This summer many of us became budding couch detectives and expert criminologists, all from the air-conditioned comfort of our very own lounge-rooms, as we sat glued to the TV screen and on the edge of our seats, watching the rivetting Netflix series Making a Murderer. Without giving away too much for those who haven’t finished the series, Making a Murderer is a documentary treatment of the true crime story of Steven Avery, a man convicted of sexual assault and attempted murder, and then exonerated and freed from prison after serving 18 years for the crime. But the story doesn’t end there, and – SPOILER ALERT – the next shocking turn of events has left many people stunned and outraged over the terrifyingly capricious and sometimes sinister workings of the American legal system, leaving many scratching their heads and asking ‘could what happened to Stephen Avery happen here in Australia?’
The short answer is yes, of course it can and does happen in our very own backyard. We don’t have to look any further than the infamous Lindy Chamberlain case to dispel any doubt of that. After nine-week-old baby Azaria Chamberlain disappeared during a family camping trip to Uluru in 1980, her distraught parents Lindy and Michael Chamberlain maintained they saw a dingo leave the tent where their baby daughter had been sleeping on the night she disappeared. When police found what they thought was baby’s blood in the Chamberlains’ family car, Lindy was accused and convicted of killing her child. She spent three years in prison for the crime before her conviction was overturned after it was found the so-called “baby’s blood” was actually car battery fluid. Eight years after the child’s disappearance investigators eventually uncovered new evidence that unequivocally confirmed the Chamberlains’ original story. Finally, in 2012, a new coronial inquiry confirmed a dingo had indeed taken baby Azaria from the campsite in 1980, and had caused her death.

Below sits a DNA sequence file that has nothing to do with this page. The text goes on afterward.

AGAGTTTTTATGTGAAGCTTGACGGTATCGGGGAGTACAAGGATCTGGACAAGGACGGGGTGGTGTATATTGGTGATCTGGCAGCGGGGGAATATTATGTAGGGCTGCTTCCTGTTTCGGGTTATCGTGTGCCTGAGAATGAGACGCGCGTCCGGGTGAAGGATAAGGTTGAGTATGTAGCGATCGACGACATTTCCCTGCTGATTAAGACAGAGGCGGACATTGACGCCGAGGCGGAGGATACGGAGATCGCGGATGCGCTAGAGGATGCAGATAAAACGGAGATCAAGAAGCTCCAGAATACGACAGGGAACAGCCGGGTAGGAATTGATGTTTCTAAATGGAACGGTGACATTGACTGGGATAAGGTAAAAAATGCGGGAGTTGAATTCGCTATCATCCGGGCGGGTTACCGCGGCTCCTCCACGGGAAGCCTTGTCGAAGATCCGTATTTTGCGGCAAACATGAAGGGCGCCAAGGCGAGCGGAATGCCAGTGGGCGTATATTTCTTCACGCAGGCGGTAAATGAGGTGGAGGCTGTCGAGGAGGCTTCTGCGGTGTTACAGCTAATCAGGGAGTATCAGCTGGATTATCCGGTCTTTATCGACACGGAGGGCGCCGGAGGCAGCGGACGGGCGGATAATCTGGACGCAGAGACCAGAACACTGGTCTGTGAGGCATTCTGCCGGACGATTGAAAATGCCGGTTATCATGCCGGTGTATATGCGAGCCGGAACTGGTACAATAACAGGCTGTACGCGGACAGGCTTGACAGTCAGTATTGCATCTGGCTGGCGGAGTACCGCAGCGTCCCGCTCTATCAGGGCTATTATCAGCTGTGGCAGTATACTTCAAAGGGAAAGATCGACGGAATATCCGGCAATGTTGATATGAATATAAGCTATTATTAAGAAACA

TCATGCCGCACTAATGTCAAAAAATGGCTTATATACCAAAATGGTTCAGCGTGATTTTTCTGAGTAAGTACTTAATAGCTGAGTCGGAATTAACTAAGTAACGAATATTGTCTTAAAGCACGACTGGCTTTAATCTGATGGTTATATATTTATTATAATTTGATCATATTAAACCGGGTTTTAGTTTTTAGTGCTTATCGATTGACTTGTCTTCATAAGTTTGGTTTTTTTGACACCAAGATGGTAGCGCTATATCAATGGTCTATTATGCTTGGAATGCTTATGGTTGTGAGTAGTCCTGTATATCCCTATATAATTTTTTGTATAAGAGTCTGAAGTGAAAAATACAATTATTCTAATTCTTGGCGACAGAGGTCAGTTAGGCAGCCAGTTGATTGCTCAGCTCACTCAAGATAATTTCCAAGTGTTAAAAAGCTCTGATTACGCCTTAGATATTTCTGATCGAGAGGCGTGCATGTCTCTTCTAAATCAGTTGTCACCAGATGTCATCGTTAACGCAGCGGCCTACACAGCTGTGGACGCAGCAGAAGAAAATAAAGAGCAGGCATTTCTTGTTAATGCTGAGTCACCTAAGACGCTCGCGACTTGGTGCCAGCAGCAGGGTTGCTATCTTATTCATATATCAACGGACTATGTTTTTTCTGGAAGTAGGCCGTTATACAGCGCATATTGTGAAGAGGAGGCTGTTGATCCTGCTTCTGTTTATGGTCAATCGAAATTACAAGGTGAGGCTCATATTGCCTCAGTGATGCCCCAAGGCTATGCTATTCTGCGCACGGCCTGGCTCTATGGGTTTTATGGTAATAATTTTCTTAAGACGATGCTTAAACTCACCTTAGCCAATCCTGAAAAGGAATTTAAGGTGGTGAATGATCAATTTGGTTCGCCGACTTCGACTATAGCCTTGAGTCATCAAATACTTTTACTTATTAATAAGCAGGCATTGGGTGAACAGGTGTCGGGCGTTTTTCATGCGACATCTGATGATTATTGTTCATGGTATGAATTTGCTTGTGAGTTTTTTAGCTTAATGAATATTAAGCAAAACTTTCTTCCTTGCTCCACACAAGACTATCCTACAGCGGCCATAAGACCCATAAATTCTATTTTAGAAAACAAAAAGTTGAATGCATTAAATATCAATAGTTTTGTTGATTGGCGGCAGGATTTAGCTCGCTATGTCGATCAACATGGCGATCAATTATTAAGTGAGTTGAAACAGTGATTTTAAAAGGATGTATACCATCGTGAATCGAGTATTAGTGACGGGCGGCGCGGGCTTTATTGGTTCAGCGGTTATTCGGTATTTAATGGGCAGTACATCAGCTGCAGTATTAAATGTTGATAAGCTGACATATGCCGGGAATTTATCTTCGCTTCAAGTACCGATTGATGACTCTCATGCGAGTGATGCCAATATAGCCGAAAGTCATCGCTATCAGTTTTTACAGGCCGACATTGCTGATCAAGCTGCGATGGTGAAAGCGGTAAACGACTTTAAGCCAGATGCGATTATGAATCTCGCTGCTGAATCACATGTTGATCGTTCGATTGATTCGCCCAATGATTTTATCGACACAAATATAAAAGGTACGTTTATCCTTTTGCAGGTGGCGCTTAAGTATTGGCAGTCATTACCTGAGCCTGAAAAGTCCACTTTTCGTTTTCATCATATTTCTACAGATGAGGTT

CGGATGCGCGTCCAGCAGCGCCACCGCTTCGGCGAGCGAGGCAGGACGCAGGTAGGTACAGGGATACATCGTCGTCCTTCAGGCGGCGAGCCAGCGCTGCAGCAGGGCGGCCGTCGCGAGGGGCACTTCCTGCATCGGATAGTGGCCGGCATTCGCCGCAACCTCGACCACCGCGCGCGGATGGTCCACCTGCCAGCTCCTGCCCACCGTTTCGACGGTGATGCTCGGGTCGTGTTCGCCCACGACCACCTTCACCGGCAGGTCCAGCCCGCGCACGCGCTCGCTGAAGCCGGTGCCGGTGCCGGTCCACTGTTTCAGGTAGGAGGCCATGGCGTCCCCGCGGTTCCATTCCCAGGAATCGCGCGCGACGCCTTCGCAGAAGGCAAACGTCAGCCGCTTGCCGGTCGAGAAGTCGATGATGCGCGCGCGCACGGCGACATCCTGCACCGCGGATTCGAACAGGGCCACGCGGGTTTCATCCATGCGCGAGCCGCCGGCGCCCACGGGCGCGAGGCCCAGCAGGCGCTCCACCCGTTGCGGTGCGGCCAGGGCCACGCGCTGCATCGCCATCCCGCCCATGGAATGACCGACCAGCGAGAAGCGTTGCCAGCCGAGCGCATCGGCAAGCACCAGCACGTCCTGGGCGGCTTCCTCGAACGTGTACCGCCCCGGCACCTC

The producers of the series Making a Murderer have been criticised for leaving out key pieces of evidence from the trial to sway viewers’ perception. Maybe so, but they have certainly raised some very compelling questions about the American criminal justice system. If the story they told is even half true the Steven Avery case calls into consideration just about every scary agent for wrongful conviction one could imagine, from junk science, incompetence, and ham-fisted investigative techniques, to downright down-and-dirty double-dealing, and it could sound some timely and important warnings for Australian authorities. The truth is wrongful convictions do occur, and not just in America.
Whether or not Steven Avery is an innocent man is still an open question, but his new lawyer claims his defence team is on the cusp of what will be an exciting new development. A second series perhaps? Only time will tell.
Natasha Murakami, Solicitor, Nyst Legal